The maker of “Call of Duty” is challenging Google and Amazon to an eSports competition

Gathered for serious thumb twiddling.
Gathered for serious thumb twiddling.
Image: Flickr/Chris Yunker
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The competitors in some of the world’s biggest sporting tournaments barely break a sweat. But that doesn’t mean that eSports—that is, people watching other people play video games—lack drama. Indeed, some 188 million people around the world tuned in to eSports competitions last year, according to research firm SuperData.

SuperData estimates that the eSports sector will be worth close to $2 billion in 2018, with a global audience of 240 million viewers. With that sort of money at stake, it’s no wonder that big companies are taking notice. The latest heavyweight to get in on the action is video-game publisher Activision Blizzard, which is spending a reported $46 million to acquire professional gaming pioneer Major League Gaming (MLG).

According to Activision boss Bobby Kotick, the deal, announced yesterday (Jan. 4), “furthers our plans to create the ESPN of eSports.” MLG runs a network of online channels, organizes live events, and operates online tournaments for gamers to find matches.

At the moment, Google and Amazon dominate the business of broadcasting and watching games online. They own the platforms–YouTube and Twitch, respectively–where gamers go to publish their videos and watch others play. User-generated content provides these platforms with the scale they need to dominate the sector and rake in ad dollars. Twitch made $1.6 billion from gaming videos in 2014, according to SuperData.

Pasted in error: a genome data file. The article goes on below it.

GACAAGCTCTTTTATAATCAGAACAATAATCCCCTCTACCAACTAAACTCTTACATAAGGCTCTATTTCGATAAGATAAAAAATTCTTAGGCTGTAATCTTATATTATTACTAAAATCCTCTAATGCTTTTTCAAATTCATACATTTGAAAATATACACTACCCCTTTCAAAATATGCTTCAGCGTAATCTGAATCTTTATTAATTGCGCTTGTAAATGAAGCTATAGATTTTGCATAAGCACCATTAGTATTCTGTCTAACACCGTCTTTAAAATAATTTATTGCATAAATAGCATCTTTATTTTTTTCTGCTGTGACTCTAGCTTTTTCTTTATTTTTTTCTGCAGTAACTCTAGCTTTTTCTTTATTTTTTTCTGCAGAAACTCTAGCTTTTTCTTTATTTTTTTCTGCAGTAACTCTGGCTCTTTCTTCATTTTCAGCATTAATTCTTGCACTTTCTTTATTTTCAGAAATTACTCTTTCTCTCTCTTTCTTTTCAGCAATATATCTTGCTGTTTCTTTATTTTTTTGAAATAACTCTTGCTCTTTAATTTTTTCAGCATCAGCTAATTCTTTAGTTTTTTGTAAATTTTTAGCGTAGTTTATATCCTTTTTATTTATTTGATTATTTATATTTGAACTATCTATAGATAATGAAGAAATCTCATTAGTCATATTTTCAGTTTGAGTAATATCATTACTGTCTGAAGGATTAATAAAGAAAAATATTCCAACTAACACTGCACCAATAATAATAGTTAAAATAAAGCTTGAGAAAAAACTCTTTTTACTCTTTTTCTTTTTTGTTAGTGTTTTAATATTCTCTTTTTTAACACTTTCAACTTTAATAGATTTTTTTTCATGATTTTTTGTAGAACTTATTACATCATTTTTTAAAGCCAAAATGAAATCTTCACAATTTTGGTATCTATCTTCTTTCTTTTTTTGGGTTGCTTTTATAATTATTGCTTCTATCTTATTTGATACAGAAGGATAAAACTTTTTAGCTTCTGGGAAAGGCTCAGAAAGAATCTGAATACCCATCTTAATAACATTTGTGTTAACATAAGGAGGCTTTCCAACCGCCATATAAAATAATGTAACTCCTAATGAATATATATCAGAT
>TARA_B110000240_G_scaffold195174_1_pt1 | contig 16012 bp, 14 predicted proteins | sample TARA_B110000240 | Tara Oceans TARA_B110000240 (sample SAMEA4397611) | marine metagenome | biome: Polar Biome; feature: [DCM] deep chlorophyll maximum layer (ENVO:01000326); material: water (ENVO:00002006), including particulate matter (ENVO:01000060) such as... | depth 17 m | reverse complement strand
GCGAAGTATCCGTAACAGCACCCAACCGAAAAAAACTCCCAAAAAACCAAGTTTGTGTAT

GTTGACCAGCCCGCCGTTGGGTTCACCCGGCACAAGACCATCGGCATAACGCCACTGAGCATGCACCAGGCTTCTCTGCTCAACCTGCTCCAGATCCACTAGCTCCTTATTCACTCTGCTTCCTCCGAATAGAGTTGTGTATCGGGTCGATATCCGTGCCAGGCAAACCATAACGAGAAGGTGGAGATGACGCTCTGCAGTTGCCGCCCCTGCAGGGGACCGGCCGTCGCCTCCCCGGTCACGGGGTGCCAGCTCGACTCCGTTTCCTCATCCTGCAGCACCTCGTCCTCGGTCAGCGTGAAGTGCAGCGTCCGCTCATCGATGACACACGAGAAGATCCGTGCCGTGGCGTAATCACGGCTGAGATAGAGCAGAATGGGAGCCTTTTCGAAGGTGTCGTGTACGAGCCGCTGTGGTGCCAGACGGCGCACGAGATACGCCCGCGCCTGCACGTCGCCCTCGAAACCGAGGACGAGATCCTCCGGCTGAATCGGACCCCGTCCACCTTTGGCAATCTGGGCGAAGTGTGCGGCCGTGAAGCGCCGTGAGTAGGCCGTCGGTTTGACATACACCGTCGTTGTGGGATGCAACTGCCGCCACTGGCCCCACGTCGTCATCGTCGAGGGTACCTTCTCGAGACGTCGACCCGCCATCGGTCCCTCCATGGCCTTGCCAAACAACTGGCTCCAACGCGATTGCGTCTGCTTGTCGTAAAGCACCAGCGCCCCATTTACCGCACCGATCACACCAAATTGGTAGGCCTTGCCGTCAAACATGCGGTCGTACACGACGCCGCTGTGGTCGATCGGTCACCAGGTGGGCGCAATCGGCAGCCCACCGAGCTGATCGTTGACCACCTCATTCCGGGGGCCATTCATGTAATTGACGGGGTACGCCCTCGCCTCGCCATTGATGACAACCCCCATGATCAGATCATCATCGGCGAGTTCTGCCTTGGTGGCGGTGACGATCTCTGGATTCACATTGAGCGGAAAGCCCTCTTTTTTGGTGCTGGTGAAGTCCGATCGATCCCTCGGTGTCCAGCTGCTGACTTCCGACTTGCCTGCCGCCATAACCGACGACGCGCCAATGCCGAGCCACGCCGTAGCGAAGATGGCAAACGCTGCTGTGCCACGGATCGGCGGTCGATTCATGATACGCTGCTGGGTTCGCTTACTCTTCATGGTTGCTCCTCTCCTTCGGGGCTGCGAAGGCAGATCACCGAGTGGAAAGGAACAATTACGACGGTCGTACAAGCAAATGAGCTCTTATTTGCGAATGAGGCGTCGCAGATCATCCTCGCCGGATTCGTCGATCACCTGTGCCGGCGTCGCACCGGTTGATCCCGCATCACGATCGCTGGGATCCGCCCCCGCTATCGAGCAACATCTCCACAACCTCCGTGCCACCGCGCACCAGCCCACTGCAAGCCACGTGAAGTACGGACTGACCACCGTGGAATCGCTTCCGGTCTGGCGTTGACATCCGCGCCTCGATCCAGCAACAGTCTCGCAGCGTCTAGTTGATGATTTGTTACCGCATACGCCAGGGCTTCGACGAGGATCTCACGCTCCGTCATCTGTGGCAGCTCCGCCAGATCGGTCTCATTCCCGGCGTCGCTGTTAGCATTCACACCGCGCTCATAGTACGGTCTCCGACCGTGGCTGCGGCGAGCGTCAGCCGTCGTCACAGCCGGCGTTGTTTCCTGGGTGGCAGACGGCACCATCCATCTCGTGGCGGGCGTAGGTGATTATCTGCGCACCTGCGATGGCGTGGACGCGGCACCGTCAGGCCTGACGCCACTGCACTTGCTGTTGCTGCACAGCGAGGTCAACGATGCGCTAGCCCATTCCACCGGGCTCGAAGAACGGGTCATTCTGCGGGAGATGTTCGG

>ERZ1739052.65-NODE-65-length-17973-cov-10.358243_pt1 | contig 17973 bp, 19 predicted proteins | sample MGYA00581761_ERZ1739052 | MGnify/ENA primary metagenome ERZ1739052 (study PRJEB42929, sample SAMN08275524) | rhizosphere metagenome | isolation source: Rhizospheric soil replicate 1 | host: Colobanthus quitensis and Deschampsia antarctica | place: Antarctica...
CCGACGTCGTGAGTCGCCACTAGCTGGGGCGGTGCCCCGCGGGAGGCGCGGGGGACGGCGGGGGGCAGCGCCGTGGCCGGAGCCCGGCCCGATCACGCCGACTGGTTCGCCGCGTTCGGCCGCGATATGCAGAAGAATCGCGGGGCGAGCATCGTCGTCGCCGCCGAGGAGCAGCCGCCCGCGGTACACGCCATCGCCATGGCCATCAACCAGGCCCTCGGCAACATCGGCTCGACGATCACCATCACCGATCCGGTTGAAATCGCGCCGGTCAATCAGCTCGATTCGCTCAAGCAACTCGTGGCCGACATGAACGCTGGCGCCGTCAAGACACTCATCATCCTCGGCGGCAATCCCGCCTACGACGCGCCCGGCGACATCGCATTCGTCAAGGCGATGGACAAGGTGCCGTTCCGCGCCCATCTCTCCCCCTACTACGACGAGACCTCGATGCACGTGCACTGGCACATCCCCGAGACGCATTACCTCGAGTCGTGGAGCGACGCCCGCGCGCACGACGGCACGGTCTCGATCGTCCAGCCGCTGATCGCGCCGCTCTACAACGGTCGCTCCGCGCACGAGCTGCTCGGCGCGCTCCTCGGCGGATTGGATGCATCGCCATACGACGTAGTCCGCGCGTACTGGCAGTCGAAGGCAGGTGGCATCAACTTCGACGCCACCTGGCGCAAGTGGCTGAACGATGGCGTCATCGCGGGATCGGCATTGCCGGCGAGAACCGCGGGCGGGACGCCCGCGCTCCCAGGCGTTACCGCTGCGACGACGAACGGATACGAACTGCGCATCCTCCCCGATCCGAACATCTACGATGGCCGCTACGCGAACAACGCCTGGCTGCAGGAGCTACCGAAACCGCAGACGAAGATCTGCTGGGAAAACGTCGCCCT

Games publishers, instead of competing head-on with these platforms, have emphasized quality and engagement with players. Riot Games is probably the best example of this approach: it’s the creator and owner of the hit game League of Legends, and also runs a professional league and tournaments for the title. In 2014, its world championship, held at the 67,000 capacity World Cup Stadium in Seoul, attracted more than 11 million viewers at its peak. This helped Riot net $1.3 billion in revenue from in-game transactions that year.

Activision is going down a similar route, pursuing quality over quantity. Kotick says the MLG purchase is meant to boost the creation of premium content–professionally produced shows, not user-generated videos–that will hopefully prove attractive to both consumers and advertisers alike. Activision will get this content into living rooms by setting up its own TV channel distributed by cable and satellite providers, Kotick told the New York Times. It won’t limit the games that it features to its own titles.

Activision isn’t the only publisher betting on eSports. Electronic Arts, which owns the FIFA and Battlefield franchises, launched its Competitive Gaming Division last month. Microsoft, creator of the Halo games, committed $1 million in prize money for its Halo tournament, signaling a renewed focus on eSports.

The platforms aren’t sitting still: YouTube launched a gaming app and website in August last year, gathering all of its disparate gaming content in one place, from live streams to pre-recorded play-throughs and fan reviews. Twitch, acquired by Amazon for $970 million in 2014, is also now reporting huge numbers, like delivering 10 billion messages a day via its chat service.